Although perhaps the biggest question facing the Interstate Corridor Urban Renewal Area—whether it should include, and help pay for, Rose Quarter redevelopment—remains months away, the Portland Development Commission is pushing forward on another set of expansion plans for the zone, officials announced today.
Under the proposed boundaries, expected to be made formal this summer, redevelopment money allotted for the Interstate URA could be spent along Lombard Street through Kenton and University Park, in "downtown" St. Johns, down Martin Luther King Jr. Blvd, and along Killingsworth and Alberta streets.
Unlike recently reduced plans for a giant new Central City Urban Renewal Area, this plan has generated absolutely zero controversy from outside agencies like Multnomah County that normally stand to lose out on tax revenues when urban renewal areas expand. County Chair Jeff Cogen's chief of staff, Marissa Madrigal, was part of the conversation when the boundary changes were hammered out.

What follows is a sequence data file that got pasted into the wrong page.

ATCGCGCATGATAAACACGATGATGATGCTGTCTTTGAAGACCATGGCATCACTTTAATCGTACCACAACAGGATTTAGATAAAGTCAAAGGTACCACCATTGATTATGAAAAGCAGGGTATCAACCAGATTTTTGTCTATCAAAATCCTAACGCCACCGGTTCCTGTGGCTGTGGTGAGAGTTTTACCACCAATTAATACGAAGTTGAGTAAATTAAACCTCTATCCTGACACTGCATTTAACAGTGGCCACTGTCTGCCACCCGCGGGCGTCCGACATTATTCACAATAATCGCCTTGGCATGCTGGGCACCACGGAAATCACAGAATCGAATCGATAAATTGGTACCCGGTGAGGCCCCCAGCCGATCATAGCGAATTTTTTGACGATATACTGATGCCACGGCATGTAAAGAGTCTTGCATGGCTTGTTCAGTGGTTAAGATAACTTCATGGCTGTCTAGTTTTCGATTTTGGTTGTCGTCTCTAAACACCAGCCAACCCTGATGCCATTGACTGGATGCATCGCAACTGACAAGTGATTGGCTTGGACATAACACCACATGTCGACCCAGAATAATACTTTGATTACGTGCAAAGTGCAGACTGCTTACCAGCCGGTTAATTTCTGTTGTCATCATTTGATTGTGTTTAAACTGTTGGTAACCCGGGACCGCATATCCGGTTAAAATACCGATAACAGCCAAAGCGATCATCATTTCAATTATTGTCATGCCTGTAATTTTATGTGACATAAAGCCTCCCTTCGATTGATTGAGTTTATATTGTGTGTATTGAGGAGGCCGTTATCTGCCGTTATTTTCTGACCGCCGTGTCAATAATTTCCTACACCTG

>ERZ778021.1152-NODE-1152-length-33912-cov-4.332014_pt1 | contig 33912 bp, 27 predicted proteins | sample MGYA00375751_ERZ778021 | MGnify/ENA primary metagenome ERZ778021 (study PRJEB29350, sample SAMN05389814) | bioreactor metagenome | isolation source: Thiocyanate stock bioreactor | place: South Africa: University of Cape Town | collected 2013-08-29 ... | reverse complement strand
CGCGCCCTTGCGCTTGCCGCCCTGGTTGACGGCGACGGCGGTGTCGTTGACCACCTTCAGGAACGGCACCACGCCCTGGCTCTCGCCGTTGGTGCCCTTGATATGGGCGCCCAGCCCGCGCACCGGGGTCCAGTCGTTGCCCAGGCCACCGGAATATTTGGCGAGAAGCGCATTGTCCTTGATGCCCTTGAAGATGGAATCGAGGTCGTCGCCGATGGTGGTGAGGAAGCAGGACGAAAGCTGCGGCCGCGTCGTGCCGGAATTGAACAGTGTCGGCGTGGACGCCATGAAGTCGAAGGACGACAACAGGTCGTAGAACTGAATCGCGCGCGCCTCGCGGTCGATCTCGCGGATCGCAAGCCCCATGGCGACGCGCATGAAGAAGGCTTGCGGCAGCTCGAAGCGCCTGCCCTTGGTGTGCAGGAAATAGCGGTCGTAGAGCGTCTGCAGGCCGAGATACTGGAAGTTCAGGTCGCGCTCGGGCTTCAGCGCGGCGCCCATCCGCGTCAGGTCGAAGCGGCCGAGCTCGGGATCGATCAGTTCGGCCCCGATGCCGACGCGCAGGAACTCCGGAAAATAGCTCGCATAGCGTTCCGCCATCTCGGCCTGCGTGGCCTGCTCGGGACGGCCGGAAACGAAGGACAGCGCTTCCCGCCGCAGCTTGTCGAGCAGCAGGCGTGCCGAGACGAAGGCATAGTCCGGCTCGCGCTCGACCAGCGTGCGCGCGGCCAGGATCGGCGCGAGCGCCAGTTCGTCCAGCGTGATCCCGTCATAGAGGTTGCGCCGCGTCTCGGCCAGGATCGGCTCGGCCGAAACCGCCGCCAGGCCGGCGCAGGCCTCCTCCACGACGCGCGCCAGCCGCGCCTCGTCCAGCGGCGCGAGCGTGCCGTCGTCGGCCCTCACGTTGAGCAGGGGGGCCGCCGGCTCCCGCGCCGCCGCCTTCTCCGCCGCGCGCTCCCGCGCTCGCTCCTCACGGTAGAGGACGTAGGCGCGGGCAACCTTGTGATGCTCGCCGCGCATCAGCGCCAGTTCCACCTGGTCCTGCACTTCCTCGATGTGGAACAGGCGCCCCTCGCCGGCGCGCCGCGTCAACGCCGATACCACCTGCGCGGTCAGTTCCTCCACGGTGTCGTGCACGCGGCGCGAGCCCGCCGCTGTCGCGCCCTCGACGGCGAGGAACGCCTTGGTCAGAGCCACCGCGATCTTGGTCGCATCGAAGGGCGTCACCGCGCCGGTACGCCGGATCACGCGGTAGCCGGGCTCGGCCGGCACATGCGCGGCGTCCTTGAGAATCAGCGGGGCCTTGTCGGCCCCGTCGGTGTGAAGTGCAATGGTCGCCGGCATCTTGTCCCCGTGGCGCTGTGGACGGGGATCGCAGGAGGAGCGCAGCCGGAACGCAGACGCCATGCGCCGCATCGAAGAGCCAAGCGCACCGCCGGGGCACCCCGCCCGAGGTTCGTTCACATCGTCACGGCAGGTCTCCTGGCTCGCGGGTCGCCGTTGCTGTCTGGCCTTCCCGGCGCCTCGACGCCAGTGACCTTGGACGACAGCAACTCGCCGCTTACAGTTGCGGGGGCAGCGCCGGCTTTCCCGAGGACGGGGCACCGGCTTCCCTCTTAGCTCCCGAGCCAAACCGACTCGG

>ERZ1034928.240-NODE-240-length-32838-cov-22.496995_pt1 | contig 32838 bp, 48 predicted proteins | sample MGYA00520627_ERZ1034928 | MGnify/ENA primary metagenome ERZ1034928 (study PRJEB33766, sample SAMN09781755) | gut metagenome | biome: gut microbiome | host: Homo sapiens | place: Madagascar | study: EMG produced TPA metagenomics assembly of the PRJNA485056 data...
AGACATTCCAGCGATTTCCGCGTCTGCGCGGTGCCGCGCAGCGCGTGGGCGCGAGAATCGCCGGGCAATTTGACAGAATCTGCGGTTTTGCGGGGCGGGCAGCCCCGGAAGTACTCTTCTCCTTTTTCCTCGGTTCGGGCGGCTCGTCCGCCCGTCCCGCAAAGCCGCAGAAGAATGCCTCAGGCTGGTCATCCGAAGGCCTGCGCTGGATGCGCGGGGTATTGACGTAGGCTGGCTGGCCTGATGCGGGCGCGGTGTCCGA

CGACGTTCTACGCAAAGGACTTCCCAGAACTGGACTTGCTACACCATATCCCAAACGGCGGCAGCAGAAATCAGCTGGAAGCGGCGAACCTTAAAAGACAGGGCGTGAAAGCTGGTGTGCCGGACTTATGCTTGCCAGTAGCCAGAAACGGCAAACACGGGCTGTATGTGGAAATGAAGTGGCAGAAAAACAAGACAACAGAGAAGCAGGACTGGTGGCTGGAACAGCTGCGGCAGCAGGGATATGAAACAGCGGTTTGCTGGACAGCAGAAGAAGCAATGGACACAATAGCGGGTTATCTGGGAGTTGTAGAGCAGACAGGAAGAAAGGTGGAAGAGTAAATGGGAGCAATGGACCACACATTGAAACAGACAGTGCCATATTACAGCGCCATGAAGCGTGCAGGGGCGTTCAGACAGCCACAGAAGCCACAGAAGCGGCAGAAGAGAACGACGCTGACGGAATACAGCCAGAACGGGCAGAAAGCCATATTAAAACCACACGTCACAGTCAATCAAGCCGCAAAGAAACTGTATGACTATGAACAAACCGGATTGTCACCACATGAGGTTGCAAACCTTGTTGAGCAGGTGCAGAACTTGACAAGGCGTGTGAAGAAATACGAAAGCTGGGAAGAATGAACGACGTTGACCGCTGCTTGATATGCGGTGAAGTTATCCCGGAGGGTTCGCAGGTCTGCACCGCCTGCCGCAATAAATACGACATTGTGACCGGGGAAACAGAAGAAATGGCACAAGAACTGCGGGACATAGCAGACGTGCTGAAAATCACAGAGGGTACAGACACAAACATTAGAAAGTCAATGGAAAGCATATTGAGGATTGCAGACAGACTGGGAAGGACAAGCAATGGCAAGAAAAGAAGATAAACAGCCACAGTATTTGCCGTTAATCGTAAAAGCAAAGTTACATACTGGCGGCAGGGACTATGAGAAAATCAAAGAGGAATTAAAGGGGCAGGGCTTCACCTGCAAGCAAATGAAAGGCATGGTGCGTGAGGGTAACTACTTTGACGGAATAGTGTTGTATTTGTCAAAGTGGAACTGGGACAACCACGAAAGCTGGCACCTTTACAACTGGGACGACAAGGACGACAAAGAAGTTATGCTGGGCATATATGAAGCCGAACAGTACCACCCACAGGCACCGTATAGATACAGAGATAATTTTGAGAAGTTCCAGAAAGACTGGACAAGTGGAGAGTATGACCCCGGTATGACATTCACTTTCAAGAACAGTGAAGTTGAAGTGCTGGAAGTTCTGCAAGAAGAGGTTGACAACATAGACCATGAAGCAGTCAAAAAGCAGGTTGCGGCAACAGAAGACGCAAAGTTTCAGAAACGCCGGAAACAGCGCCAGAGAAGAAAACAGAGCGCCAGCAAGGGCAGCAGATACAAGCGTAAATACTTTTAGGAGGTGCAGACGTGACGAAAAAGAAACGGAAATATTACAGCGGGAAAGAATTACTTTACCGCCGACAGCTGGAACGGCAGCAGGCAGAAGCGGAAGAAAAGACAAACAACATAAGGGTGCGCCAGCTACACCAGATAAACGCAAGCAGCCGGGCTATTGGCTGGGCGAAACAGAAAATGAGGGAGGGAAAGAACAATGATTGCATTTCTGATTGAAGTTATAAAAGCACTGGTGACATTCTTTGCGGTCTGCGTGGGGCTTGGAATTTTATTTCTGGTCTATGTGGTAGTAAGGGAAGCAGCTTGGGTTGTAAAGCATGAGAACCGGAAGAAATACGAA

"We knew about this and we're fine with this," says David Austin, Cogen's spokesman. "It puts money out into the neighborhoods where it needs to go."
The current expansion had been held up by the Rose Quarter planning process, which is expected to come back to council later this spring. Moving forward now is a small victory for Mayor Sam Adams, who can trumpet the gains for long-struggling parts of North and Northeast Portland without waiting.
It also allows him to do so while also sidestepping controversy. Folding the Rose Quarter into the Interstate URA won't be swallowed as easily by the county or Portland Public Schools—or even the residents who currently live in the URA and worry that money for blight will be spent on projects they believe private developers should pay for.
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